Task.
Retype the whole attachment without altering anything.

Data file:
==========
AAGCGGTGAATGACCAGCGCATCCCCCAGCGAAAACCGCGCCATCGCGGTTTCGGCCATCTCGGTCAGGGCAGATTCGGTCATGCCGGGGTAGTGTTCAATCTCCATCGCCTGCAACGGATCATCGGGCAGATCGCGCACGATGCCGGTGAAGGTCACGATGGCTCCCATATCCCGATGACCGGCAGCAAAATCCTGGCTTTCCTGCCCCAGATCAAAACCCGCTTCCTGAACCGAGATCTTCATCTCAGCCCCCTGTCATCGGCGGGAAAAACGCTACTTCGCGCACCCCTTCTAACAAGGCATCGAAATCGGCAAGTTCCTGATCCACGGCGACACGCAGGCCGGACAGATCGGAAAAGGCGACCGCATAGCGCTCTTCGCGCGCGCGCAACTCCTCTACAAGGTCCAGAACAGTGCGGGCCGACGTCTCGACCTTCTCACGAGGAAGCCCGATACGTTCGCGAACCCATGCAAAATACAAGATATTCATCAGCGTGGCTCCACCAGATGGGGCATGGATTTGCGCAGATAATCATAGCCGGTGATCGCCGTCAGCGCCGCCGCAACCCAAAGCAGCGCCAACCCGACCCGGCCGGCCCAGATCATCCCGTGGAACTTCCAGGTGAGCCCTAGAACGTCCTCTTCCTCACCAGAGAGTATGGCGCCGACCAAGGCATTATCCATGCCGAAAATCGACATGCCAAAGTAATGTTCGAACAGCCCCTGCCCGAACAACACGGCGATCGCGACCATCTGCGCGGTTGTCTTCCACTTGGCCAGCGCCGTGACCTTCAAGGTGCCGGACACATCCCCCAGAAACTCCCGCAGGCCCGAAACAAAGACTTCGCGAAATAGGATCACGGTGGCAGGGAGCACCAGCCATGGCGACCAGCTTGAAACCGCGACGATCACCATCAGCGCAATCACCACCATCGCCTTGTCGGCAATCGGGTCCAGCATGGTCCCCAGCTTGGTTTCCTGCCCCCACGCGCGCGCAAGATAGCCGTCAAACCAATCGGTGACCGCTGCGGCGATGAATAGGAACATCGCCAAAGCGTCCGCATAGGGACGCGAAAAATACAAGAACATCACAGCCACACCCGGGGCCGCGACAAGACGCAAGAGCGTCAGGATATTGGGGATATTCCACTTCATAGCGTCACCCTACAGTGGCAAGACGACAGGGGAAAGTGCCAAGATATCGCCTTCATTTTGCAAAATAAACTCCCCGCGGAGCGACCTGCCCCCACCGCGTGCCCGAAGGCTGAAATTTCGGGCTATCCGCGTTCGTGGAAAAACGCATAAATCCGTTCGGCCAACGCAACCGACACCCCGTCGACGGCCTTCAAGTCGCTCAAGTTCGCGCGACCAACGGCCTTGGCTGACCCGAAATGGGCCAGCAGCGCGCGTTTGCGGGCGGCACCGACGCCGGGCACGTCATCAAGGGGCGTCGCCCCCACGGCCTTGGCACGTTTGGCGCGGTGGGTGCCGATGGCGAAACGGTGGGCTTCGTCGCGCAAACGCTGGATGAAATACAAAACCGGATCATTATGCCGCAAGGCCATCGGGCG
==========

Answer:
AAGCGGTGAATGACCAGCGCATCCCCCAGCGAAAACCGCGCCATCGCGGTTTCGGCCATCTCGGTCAGGGCAGATTCGGTCATGCCGGGGTAGTGTTCAATCTCCATCGCCTGCAACGGATCATCGGGCAGATCGCGCACGATGCCGGTGAAGGTCACGATGGCTCCCATATCCCGATGACCGGCAGCAAAATCCTGGCTTTCCTGCCCCAGATCAAAACCCGCTTCCTGAACCGAGATCTTCATCTCAGCCCCCTGTCATCGGCGGGAAAAACGCTACTTCGCGCACCCCTTCTAACAAGGCATCGAAATCGGCAAGTTCCTGATCCACGGCGACACGCAGGCCGGACAGATCGGAAAAGGCGACCGCATAGCGCTCTTCGCGCGCGCGCAACTCCTCTACAAGGTCCAGAACAGTGCGGGCCGACGTCTCGACCTTCTCACGAGGAAGCCCGATACGTTCGCGAACCCATGCAAAATACAAGATATTCATCAGCGTGGCTCCACCAGATGGGGCATGGATTTGCGCAGATAATCATAGCCGGTGATCGCCGTCAGCGCCGCCGCAACCCAAAGCAGCGCCAACCCGACCCGGCCGGCCCAGATCATCCCGTGGAACTTCCAGGTGAGCCCTAGAACGTCCTCTTCCTCACCAGAGAGTATGGCGCCGACCAAGGCATTATCCATGCCGAAAATCGACATGCCAAAGTAATGTTCGAACAGCCCCTGCCCGAACAACACGGCGATCGCGACCATCTGCGCGGTTGTCTTCCACTTGGCCAGCGCCGTGACCTTCAAGGTGCCGGACACATCCCCCAGAAACTCCCGCAGGCCCGAAACAAAGACTTCGCGAAATAGGATCACGGTGGCAGGGAGCACCAGCCATGGCGACCAGCTTGAAACCGCGACGATCACCATCAGCGCAATCACCACCATCGCCTTGTCGGCAATCGGGTCCAGCATGGTCCCCAGCTTGGTTTCCTGCCCCCACGCGCGCGCAAGATAGCCGTCAAACCAATCGGTGACCGCTGCGGCGATGAATAGGAACATCGCCAAAGCGTCCGCATAGGGACGCGAAAAATACAAGAACATCACAGCCACACCCGGGGCCGCGACAAGACGCAAGAGCGTCAGGATATTGGGGATATTCCACTTCATAGCGTCACCCTACAGTGGCAAGACGACAGGGGAAAGTGCCAAGATATCGCCTTCATTTTGCAAAATAAACTCCCCGCGGAGCGACCTGCCCCCACCGCGTGCCCGAAGGCTGAAATTTCGGGCTATCCGCGTTCGTGGAAAAACGCATAAATCCGTTCGGCCAACGCAACCGACACCCCGTCGACGGCCTTCAAGTCGCTCAAGTTCGCGCGACCAACGGCCTTGGCTGACCCGAAATGGGCCAGCAGCGCGCGTTTGCGGGCGGCACCGACGCCGGGCACGTCATCAAGGGGCGTCGCCCCCACGGCCTTGGCACGTTTGGCGCGGTGGGTGCCGATGGCGAAACGGTGGGCTTCGTCGCGCAAACGCTGGATGAAATACAAAACCGGATCATTATGCCGCAAGGCCATCGGGCG